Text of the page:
Do you ever find yourself looking at something and then getting trapped in a moment of nostalgia? Ben Collison reflects on the golden age of the cinematic experience, and explores whether we’ve lost our appreciation of a good old-fashioned cinema night.
Nostalgia pummels my mind every time I pass a movie theatre; and it gets me thinking, are the days of the cinemas coming to an end?
Once the social linchpin of society, going to the movies was more than just about seeing the latest Hollywood blockbuster; it was about the experience. Whether it was the smell of popcorn or the hilarity of paying out a mate who was working or the minute that Dolby Surround Sound intro dropped, you were instantly immersed in the cinematic event.
Honestly, who here didn’t have one of those awkward teenage dates at the movies (because nothing says, “Hey I like you, let’s hang out”, than sitting in silence in a dark room for two hours)? I am also yet to find a moviegoer who at some stage in their life didn’t have a birthday party at the movies.
Many of my younger collegiate compatriots would be straining their memories to recall, but the excitement that surrounded a premier screening was in the words of Barney Stinson, “legen…wait for it…dary”. A prolonged marketing campaign salivating audiences with anticipation, waiting for hours in queues stretching as far as the eye can see to buy tickets, die-hards dressing in the original version of cosplay; and cramming into jam-packed cinemas bustling with excitement going silent at the drop of a hat. That was what going to the movies was about.
Whilst not as dedicated as cosplayers, I have great memories of movie-goers getting into costumes for the latest Harry Potter, Star Wars or Lord of the Rings release.
I must add that whilst I personally hold a romanticised view of going to the movies, it would be remiss of me not to mention the things I don’t miss. I don’t miss the sticky floors or broken seats or needing to take out a small personal loan to buy popcorn, chocolate, and a drink (that was usually finished before the previews ended).
Regardless, there is no substitute for a cinematic experience. No matter the advances in home theatre technology; you cannot beat the immersive experience you get when you visit the movies. The lights dim, the role of the trailer; the director has set the stage to capture your imagination. You are under their gaze for the next two or so hours as they take you on a journey.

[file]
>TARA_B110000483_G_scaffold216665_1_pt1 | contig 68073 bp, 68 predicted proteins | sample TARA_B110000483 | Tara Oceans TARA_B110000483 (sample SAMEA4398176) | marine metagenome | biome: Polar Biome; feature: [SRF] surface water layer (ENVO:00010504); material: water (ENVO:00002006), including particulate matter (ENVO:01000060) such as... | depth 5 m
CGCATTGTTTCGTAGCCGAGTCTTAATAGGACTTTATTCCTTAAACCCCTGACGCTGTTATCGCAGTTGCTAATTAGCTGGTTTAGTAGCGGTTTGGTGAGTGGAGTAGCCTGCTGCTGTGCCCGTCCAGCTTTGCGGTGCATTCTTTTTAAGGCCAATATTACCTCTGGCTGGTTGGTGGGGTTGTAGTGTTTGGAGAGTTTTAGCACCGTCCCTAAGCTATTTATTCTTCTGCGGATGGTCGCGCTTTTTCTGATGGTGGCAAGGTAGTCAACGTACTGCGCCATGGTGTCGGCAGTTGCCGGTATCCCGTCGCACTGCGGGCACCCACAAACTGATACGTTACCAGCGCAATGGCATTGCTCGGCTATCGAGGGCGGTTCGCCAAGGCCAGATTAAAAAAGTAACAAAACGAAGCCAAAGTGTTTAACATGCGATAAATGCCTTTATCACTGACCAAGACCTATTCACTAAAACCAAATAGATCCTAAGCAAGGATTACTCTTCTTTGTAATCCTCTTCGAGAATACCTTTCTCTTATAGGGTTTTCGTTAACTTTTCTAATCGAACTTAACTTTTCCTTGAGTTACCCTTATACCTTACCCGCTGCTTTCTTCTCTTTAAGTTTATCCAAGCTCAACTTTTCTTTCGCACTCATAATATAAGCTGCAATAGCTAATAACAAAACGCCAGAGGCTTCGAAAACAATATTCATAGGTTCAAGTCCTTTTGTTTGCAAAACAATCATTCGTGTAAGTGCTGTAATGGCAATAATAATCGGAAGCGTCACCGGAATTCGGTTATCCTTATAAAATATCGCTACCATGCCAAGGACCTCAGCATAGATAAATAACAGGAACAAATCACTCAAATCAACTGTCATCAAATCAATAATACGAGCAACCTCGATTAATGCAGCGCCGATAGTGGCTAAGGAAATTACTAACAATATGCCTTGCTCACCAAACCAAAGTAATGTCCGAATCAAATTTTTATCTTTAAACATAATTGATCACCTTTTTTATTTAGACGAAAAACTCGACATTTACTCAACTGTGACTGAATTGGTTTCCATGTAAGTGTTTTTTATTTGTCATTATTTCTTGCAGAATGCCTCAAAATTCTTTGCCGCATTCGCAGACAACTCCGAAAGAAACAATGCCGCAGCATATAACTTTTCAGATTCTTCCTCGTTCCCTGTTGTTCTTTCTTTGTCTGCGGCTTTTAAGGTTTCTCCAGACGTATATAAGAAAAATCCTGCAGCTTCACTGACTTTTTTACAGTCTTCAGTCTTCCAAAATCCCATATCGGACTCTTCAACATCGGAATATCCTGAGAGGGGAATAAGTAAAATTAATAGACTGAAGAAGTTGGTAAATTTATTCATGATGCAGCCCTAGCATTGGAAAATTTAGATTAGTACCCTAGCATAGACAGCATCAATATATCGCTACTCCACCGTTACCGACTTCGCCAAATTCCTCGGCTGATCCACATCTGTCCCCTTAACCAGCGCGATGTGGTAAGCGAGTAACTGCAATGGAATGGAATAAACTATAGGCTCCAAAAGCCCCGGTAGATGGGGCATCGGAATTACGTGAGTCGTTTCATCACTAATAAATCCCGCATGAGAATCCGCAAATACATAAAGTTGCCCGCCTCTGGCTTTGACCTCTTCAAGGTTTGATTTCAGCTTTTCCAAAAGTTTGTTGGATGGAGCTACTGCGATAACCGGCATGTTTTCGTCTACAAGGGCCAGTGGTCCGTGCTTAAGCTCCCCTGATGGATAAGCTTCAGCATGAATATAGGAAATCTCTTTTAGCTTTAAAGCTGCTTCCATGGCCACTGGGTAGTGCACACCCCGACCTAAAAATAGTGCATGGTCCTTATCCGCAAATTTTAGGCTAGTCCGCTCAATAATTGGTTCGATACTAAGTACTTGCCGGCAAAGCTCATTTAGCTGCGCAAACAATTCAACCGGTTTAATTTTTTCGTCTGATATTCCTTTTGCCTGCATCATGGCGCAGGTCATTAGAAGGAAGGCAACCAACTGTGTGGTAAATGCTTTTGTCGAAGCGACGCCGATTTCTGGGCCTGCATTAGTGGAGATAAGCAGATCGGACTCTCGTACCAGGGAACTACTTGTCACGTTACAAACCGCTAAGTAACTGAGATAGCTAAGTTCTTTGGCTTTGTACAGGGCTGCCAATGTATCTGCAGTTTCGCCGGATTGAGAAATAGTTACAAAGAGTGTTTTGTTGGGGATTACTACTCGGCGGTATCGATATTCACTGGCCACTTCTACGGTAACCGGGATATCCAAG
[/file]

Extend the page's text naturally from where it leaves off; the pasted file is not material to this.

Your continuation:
Now almost dormant, the glory days of the cinema have all but passed. The last bastions of these iconic times are the likes of Event, Hoyts or Reading Cinemas with all but a few boutique cinemas scattered around the countryside.
So how did we end up here? Did COVID kill the cinemas? Or was it the prevalence, affordability, and conveniences of streaming services that have dragged down box-office sales? Has the cost of living added another nail to the coffin? Or can we lay blame at the feet of the Marvel Cinematic Universe for their almost life-fulfilling end to The Avengers – End Game (let us be honest, after Ironman died, does anything else really matter?).
Have cinemas also become a financial liability? Whilst their revenue is a mixture of ticket sales, food and drink sales and advertising; cinemas too are subject to the growing rental crises. Cinemas in collaboration with the film industry are continuously evaluating ways they can enhance the experience for their consumer in a highly competitive market.
Adding more weight onto their (cinema) shoulders; production studios launching their own direct-to-home blockbuster feature films following a path forged by Netflix; will a return to grand cinematic audiences ever occur? Gone are the days when a film would be at the cinemas for several months followed by the long-awaited release at the great pantheons of home entertainment; video rental stores.
As production companies reorientate themselves towards a shorter turnaround from theatrical releases to home releases; I find it hard to believe that moviegoers will have the chance to fall in love with the cinematic experience again. I fear our busy (and expensive) lives have moved well beyond any point of redemption and that like the VHS, cinemas will fade into memory.
Feature image by Lisa Fotios via Pexels